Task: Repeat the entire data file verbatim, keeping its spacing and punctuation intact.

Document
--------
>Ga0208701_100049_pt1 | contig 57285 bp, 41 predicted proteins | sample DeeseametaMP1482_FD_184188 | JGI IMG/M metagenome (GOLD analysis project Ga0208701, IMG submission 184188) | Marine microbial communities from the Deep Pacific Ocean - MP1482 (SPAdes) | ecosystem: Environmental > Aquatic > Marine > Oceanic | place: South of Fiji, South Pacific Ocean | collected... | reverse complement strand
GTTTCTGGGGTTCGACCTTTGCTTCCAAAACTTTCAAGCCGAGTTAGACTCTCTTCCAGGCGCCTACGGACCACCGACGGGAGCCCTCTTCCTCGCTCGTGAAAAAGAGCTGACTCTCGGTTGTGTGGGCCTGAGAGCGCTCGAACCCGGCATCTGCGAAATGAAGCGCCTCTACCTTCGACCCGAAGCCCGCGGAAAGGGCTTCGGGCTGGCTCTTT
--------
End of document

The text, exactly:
>Ga0208701_100049_pt1 | contig 57285 bp, 41 predicted proteins | sample DeeseametaMP1482_FD_184188 | JGI IMG/M metagenome (GOLD analysis project Ga0208701, IMG submission 184188) | Marine microbial communities from the Deep Pacific Ocean - MP1482 (SPAdes) | ecosystem: Environmental > Aquatic > Marine > Oceanic | place: South of Fiji, South Pacific Ocean | collected... | reverse complement strand
GTTTCTGGGGTTCGACCTTTGCTTCCAAAACTTTCAAGCCGAGTTAGACTCTCTTCCAGGCGCCTACGGACCACCGACGGGAGCCCTCTTCCTCGCTCGTGAAAAAGAGCTGACTCTCGGTTGTGTGGGCCTGAGAGCGCTCGAACCCGGCATCTGCGAAATGAAGCGCCTCTACCTTCGACCCGAAGCCCGCGGAAAGGGCTTCGGGCTGGCTCTTT